I may not be feeling the same psychedelic effects as I would from those little “brown squares” that Wavy Gravy suggested Woodstock revelers avoid. However, in these waning hours of officially sanctioned thankfulness and over indulgence of turkey, my head is spinning and I’m feeling like a fall-to-the-floor nap is in the offing. Ok, I know, by now the whole tryptophan Thanksgiving myth has been scientifically debunked as more of an effect of overeating and then washing it all down with booze. Either way, techno-colored hallucinations or not, I am still in quite the post turkey plate state.
In my present food-stupor, I am thinking about my creative life, especially as a member of Runaway Home, and all that I have to be thankful for. Most people believe that singers and musicians are too filled with ego and self-importance to allow themselves to be truly thankful. But, like the much heralded tryptophan effects of eating too much turkey, the thanklessness of musicians is also a farce. In fact, it couldn’t be farther from the truth, especially among those of us flying at more blue-color altitudes, unburdened by stardom. We think about events and people we are thankful for all the time. We do that in part because we are constantly amazed that we get to do this job at all, much less do it past the prime of smaller waists and bigger hair. Primarily, as a band, we are thankful for each other, because good bands are hard to come by and even harder to keep together. Considering my current lack of focus tonight and the risk of waxing philosophical or worse, waxing weird, I think I will leave you with another of my burst writing lists. Hold on to your giblets, here comes some big thanks!
Runaway Home is thankful for:
Fans who would rather buy a song than a fart app. People singing along to our songs even when they don’t know them and when it’s clear that we don’t know them either. Last second upgrades to beach houses that are way above our pay-grade. Public toilets with doors that lock. Left over green room food that we can put in our van cooler. Duct tape that holds the driver’s side window up. Fans stuck in the 1970’s. Microphones that don’t send volts of electricity into your mouth. Forgiving camera angles. Pork Rinds. Air freshener. Inside jokes. Being paid what you were promised. Knowing people are really listening because they laugh and cry at the right lines. Simple road games that we are too stupid to figure out like, “Miss Happy likes moons but she doesn’t like stars” (good luck with that one.) Tollbooths that require the exact amount of change in our ashtray. Big-ass Ferris wheels. Promoters who offer us “$10, a sandwich and tell us how good we are.” Blow up whale rodeo. Fat Tuesday on a Wednesday. The view from the high jump at Lake Placid. A couch longer than my body. Riding a cool carousel at 1am. Bushwhackers. Breaking even when you think that you’re losing your ass. Making money when you think that you’re breaking even. Receipts to write-off. Go Pro cameras that float. Fans with a big boat and even bigger hearts. A sound-man who gets it right and then leaves it alone. New strings and the patience to put them on. Re-tweets and status shares. Flowers in the dressing room. The drummer owning a big van. A gig yesterday, one today and another one tomorrow. Margaritas’ with extra salt. Lagavulin Scotch that I don’t have to buy myself. Putting us up in your house and cooking us breakfast. Multiple monitor mixes. A full house. Burning retinas. Shooting stars in a midnight windshield. Waffle House. Nailing the three-part harmonies a-capella. Radio DJ’s who spin our records and let us invade their studios. Extra toilet paper, shampoo and coffee. Detour function on our GPS. Fresh brake pads and well-rotated tires. Every time a John Denver song comes on the radio when you least expect it. And quite simply, the opportunity to finally make music on our own terms.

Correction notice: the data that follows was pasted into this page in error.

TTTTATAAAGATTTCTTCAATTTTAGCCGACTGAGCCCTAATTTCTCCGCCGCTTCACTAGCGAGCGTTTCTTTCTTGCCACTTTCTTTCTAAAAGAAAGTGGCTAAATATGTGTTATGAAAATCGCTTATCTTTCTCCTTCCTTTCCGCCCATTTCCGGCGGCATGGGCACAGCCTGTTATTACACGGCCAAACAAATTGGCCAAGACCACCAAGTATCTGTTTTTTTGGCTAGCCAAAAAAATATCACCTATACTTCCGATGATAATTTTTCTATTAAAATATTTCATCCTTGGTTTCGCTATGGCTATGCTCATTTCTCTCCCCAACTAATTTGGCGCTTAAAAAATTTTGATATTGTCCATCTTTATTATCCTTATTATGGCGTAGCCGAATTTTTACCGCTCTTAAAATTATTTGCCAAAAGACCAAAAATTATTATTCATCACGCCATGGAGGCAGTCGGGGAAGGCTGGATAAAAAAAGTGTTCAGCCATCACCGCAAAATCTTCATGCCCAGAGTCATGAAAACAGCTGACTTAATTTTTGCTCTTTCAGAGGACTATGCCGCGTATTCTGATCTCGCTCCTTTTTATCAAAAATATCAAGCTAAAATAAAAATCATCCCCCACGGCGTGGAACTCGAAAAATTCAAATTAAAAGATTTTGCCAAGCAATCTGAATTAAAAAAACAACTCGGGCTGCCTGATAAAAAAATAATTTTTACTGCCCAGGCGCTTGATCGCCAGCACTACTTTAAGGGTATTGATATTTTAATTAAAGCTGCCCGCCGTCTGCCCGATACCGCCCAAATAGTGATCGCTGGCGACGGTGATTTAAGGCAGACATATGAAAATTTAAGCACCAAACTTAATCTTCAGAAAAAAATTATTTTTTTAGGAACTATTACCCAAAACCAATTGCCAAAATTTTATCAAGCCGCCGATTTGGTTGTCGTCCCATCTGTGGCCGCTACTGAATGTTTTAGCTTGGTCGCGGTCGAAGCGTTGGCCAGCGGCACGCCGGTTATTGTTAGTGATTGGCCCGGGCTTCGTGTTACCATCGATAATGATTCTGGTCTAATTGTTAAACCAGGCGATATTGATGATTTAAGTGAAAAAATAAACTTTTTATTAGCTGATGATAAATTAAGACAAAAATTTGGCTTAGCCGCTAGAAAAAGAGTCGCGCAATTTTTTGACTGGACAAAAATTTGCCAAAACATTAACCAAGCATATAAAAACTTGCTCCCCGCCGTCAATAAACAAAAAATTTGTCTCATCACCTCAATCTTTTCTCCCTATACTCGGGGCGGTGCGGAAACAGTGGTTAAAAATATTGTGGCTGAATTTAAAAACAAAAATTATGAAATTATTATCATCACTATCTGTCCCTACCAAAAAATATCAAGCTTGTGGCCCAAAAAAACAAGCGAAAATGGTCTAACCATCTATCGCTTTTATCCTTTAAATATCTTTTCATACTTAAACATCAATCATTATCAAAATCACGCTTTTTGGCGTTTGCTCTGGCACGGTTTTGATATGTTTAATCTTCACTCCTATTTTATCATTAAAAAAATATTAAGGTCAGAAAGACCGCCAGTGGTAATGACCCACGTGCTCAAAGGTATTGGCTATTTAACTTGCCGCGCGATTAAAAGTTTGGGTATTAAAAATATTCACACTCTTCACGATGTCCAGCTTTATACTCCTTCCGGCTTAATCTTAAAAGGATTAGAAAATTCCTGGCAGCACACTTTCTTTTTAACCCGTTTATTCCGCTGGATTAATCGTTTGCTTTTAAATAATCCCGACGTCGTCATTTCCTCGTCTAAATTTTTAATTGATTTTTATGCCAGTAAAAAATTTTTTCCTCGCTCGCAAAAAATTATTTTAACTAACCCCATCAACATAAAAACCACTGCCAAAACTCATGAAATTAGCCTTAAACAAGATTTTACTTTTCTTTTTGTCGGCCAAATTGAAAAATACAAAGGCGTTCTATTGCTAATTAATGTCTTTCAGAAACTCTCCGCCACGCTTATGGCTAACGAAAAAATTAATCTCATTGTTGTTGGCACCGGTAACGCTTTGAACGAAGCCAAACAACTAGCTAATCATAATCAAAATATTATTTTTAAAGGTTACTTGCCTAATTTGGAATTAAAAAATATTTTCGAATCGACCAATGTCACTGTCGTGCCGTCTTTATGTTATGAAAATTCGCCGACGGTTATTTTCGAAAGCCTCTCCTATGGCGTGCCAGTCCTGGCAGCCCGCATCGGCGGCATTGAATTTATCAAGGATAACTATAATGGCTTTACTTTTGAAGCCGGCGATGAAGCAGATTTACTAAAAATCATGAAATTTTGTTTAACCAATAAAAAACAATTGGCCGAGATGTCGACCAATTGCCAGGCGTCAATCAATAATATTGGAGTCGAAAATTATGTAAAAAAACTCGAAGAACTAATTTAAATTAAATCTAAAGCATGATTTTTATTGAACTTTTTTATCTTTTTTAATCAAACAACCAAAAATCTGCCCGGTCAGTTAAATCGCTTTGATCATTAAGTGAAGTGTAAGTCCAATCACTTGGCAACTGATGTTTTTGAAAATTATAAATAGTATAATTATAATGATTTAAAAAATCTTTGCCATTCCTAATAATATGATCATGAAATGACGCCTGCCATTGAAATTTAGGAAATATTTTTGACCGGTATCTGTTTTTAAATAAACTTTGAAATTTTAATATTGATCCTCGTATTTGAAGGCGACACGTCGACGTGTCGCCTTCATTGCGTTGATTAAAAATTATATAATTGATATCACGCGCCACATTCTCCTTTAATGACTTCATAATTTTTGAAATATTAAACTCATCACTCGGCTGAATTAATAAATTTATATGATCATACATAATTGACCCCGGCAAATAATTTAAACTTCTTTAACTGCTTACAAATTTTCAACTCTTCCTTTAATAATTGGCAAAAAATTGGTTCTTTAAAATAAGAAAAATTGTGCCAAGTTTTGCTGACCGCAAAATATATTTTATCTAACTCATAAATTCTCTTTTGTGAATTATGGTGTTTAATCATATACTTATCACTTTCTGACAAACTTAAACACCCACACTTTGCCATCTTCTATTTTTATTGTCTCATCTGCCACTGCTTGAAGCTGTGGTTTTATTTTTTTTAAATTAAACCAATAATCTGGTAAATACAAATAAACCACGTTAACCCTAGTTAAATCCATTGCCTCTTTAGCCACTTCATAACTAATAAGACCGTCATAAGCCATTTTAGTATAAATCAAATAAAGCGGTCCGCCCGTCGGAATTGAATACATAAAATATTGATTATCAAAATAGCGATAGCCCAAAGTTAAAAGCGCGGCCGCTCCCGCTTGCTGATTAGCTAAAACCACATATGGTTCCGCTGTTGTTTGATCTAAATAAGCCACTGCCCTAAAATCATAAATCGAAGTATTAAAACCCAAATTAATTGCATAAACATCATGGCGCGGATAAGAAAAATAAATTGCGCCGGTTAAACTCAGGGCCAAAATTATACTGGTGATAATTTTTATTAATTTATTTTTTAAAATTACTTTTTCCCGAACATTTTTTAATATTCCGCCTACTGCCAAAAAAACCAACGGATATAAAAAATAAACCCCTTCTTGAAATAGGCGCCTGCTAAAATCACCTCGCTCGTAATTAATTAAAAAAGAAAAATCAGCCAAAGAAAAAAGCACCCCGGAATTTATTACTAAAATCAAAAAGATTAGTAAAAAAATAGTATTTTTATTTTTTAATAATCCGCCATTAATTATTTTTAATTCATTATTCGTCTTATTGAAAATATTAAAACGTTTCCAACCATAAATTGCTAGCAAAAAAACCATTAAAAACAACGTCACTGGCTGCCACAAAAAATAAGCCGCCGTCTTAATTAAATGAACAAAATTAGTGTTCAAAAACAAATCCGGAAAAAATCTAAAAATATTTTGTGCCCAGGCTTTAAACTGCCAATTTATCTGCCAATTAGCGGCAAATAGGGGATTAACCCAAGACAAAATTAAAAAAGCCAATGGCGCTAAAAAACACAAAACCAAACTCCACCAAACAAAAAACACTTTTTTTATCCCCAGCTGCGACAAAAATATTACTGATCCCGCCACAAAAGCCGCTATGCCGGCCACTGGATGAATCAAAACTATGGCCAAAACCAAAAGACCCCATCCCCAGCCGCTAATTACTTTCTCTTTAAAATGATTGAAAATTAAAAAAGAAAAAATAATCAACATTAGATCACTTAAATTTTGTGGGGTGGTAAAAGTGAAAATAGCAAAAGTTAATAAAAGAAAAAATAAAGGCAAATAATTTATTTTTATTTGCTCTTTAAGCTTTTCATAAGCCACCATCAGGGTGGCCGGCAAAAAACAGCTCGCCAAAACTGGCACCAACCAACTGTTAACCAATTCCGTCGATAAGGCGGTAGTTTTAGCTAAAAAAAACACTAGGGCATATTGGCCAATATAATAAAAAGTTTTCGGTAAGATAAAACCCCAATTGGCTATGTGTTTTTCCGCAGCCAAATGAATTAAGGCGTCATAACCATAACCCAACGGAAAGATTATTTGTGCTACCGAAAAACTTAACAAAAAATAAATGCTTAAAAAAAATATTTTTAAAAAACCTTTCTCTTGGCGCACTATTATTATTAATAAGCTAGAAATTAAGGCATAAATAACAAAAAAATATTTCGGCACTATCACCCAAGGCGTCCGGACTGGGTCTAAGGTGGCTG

I have to stop now, because I could go on forever, and some of you might argue that I already have. We are incredibly thankful for the support of our families. We are thankful for the wonderful cast of musicians who play with us. Thank you Ron de la Vega, Chip Chipoletti, Malinda Fields, Laura McGhee, Catrina Joy, Tom Good, Lisa Horngren and Aaron Till. Thank you to Marilee Chipoletti who keeps us booked and Chip winter who keeps us primed and on time. Thank you to the great venues and promoters who have taken a chance on Runaway Home and keep having us back. Most of all, a heartfelt thanks to all of you who have allowed us, and our music, into your hearts and have generously shared so much with us. See you when the Tryptophan/Blotter Acid wears off!
Mark Elliott – Runaway Home
“It’s the Music That Makes Us Smile”
Filed under: The Big Picture